Raisi’s bloody past is coming back to haunt him

Analysis by PMOI/MEK

Iran, June 25, 2021—On Thursday, an online conference held by the National Council of Resistance of Iran (NCRI) discussed the implications of Ebrahim Raisi becoming the Iranian regime’s new president.

While much has been made about on how Raisi, who is viewed by the West as an ultraconservative, will affect Tehran’s relations with the international community, one thing that stands out in all conversations is Raisi’s human rights record.

Raisi is notoriously renowned for his role in the 1988 massacre of political prisoners in Iran. At the time, as deputy prosecutor general of Tehran, Raisi sat on the “death committee,” a group of officials that summoned political prisoners and sent them to the gallows if they did not repent their opposition to the mullahs’ regime.

In Thursday’s conference, Geoffrey Robertson, QC, human rights barrister, academic and author, said, “The UN will have to grapple with the fact that one of its members is led by an international criminal. Diplomats will have to be careful. They must never shake the bloody hands of this criminal. His presence in any international forum will damage that forum. It poses a problem that should first be addressed by the UN. They should go back and reexamine the events of 1988, the lies of Iran’s representative, and the role of Raisi in one of the worst crimes against humanity since the war.”

Robertson described the 1988 massacre as “a crime against humanity and possibly a genocide” and “an unlawful exercise of state power.”

Nick Fluke, a distinguished High Street Solicitor and the President Emeritus of the Law Society of England and Wales, described Raisi as a leader who should be shunned and lacks credibility.

“Raisi said on record that he was proud of his role in the massacre of political prisoners. This should be a wakeup call for all of us. We should not remain silent,” Fluke said.

Ambassador Lincoln Bloomfield Jr., Chairman Emeritus at the Stimson Center, stressed that Raisi brings nothing new to the table, and everything that he stands for is what the regime has represented for four decades.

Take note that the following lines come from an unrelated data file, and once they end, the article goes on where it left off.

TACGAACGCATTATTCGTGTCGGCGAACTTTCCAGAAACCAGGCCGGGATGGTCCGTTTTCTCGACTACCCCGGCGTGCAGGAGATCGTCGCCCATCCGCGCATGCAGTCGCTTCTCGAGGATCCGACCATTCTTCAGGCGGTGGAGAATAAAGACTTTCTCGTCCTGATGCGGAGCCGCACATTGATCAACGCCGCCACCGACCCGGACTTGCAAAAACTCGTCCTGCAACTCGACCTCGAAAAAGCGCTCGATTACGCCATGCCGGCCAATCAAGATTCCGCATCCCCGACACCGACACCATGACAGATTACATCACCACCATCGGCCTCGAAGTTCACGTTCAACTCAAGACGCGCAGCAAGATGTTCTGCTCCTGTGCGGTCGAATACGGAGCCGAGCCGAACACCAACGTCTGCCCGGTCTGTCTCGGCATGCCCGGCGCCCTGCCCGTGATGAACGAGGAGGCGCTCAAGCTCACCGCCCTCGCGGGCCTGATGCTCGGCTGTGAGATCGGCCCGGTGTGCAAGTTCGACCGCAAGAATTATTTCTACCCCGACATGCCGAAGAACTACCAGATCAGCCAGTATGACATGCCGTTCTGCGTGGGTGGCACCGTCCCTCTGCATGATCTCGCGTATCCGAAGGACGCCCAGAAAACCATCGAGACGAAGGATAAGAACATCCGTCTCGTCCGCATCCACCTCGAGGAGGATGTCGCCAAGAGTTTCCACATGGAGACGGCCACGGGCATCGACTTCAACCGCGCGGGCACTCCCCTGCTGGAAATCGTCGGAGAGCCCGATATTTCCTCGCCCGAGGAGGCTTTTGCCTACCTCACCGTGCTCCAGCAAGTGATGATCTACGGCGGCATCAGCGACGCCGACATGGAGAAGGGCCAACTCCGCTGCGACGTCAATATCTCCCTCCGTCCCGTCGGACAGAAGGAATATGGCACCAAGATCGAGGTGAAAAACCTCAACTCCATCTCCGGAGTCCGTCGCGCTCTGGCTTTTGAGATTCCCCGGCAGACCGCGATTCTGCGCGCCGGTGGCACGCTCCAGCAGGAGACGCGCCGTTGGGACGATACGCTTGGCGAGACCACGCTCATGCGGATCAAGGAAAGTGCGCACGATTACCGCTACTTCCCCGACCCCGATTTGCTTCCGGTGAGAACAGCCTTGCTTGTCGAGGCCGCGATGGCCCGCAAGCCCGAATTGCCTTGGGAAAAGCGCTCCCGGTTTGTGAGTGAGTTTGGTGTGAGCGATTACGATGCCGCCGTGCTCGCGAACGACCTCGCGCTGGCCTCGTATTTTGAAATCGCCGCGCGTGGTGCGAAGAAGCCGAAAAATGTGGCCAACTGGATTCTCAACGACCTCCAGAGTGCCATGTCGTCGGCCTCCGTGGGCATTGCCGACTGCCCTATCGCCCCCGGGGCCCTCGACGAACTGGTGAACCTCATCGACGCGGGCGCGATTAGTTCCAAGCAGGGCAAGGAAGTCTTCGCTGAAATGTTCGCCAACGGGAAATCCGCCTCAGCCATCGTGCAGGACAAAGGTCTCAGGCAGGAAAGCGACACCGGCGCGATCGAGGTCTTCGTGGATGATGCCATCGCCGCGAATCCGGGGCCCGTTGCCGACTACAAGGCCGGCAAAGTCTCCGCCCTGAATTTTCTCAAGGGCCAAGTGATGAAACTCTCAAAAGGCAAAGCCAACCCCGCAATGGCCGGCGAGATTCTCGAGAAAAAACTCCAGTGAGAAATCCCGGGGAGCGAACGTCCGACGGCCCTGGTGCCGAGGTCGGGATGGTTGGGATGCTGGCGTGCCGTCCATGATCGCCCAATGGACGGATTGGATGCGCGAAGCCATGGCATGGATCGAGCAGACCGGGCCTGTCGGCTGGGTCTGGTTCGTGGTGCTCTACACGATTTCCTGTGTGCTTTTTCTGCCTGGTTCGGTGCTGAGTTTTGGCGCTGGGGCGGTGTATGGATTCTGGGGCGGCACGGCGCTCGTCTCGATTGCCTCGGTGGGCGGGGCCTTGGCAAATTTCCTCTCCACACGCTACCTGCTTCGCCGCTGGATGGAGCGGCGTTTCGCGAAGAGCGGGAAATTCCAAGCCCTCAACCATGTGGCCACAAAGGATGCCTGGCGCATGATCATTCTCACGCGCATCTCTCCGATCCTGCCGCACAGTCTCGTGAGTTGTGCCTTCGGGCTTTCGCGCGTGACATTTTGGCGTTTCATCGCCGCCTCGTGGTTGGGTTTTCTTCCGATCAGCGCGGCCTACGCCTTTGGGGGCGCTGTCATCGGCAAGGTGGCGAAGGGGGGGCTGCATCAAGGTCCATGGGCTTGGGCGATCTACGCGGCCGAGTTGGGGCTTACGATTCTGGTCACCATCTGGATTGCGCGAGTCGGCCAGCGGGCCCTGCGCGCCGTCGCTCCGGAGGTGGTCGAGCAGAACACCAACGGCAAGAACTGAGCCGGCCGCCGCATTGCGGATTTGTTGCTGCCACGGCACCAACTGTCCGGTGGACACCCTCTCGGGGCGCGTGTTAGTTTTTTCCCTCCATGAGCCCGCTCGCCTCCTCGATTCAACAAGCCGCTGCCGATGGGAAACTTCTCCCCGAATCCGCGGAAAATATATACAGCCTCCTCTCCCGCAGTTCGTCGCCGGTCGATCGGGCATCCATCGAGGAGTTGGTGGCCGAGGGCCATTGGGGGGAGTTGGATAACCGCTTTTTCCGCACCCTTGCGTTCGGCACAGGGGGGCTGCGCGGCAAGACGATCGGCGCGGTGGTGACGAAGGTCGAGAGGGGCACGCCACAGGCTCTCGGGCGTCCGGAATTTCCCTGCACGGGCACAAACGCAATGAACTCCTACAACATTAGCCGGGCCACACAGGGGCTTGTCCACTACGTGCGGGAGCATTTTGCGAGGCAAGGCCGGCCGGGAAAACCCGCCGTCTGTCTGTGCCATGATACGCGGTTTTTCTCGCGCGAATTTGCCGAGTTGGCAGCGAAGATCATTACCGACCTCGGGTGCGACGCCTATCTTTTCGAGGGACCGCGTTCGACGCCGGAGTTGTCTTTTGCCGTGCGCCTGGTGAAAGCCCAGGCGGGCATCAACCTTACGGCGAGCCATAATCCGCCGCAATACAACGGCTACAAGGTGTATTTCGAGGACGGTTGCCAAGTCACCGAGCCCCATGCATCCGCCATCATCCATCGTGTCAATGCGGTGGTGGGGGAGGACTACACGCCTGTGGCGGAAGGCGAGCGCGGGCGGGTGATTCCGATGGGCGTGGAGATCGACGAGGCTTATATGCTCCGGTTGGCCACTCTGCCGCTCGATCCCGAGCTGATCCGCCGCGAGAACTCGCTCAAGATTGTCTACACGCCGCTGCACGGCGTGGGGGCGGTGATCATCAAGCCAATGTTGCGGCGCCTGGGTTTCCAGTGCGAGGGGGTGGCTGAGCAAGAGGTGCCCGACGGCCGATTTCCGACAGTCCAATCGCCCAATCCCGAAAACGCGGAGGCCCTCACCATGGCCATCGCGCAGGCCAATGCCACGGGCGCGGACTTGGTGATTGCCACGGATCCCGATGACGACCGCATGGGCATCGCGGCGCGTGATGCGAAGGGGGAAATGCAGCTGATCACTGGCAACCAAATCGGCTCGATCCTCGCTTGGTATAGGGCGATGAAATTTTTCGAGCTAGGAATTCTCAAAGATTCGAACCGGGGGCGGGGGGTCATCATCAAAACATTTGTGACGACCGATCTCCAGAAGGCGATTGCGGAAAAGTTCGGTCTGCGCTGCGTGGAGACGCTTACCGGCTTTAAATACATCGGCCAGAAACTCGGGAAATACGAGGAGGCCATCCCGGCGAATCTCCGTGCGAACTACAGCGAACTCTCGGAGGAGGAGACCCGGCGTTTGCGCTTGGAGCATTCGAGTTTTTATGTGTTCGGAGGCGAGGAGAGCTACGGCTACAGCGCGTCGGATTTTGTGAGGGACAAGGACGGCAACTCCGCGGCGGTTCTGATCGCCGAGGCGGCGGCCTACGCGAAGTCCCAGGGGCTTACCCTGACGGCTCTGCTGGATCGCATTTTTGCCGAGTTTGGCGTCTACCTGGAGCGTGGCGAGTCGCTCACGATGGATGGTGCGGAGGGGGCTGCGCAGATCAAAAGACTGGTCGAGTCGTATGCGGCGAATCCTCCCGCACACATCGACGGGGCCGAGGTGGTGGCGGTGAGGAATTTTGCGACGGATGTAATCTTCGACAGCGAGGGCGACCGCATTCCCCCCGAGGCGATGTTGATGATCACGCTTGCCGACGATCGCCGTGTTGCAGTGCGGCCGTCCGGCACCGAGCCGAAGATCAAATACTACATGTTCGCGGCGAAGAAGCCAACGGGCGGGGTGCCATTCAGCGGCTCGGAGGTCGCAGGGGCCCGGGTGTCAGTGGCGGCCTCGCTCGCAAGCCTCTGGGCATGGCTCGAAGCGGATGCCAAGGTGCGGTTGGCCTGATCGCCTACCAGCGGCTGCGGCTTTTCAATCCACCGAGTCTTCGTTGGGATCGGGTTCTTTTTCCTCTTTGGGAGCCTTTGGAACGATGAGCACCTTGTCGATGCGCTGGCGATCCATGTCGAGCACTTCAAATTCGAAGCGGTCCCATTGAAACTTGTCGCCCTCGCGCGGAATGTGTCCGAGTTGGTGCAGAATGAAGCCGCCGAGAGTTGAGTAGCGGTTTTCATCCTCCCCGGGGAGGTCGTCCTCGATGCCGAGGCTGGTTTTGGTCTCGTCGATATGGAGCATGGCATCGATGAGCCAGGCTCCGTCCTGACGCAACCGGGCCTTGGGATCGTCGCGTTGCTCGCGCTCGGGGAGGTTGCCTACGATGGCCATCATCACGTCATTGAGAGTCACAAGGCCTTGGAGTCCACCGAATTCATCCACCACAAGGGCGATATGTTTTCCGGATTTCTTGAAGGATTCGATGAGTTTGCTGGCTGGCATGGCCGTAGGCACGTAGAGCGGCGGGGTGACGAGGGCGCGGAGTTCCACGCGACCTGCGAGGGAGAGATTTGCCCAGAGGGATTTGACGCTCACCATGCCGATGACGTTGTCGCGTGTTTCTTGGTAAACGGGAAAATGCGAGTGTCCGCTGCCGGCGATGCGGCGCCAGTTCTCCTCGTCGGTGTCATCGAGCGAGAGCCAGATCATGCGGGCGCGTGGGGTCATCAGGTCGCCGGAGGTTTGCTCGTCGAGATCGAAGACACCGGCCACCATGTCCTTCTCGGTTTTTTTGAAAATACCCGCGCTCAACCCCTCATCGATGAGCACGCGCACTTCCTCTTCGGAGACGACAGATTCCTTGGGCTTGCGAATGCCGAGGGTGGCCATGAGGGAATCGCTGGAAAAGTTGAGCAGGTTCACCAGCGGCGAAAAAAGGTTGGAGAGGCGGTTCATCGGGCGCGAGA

“Let us be clear. The founder of the regime, Ayatollah Khomeini, and his successor, Ayatollah Khamenei, are both major human rights violators,” Bloomfield said. “In 43 years since the revolution, Khomeini founded the religious dictatorship and then handed his job to Ali Khamenei. Khamenei didn’t have religious credentials but was reliable to keep the regime in power. And now Raisi is even more reliable to crack down on dissent.”

“Raisi became the president due to his unquestioning obedience to Khamenei and his penchant to murder with impunity and suppress the dissidents,” said Reza Fallahi, a former political prisoner and one of the witnesses and survivors of the 1988 massacre. “I am one of the individuals who will file a complaint against Raisi in the UK. I can assure you that We will continue our legal endeavor until we bring him to justice.”

Tahar Boumedra, international human rights lawyer and coordinator of “Justice for the Victims of the 1988 Massacre of Political Prisoners in Iran” (JVMI), discussed plans to file official complaints against Raisi and other perpetrators of this crime against humanity. “We strongly believe that Raisi’s place is not to run a state or be a president. His place is in fact in Evin prison or in the detention facility in the Hague,” he said.

These are the latest expressions of outrage at the appointment of Raisi as Iran’s president. In a statement on the morrow of the Iranian regime’s sham presidential election, Amnesty International’s Secretary General Agnès Callamard said, “That Ebrahim Raisi has risen to the presidency instead of being investigated for the crimes against humanity of murder, enforced disappearance and torture, is a grim reminder that impunity reigns supreme in Iran.”

Callamard reiterated that Raisi played a key role in the 1988 massacre of political prisoners and, as the head of judiciary before his presidency, he has “presided over a spiralling crackdown on human rights.”

Callamard called for Raisi “to be investigated for his involvement in past and ongoing crimes under international law.”

Bärbel Kofler, the human rights commissioner in the German government, tweeted, “It is concerning that the elected president has until now not clarified his own past or distanced himself clearly from human rights abuses. Human rights are non-negotiable, and Iran has committed itself internationally to adhering to them.”

Kofler added, “The voice of the people in Iran who are calling for freedom and human rights must be heard!”

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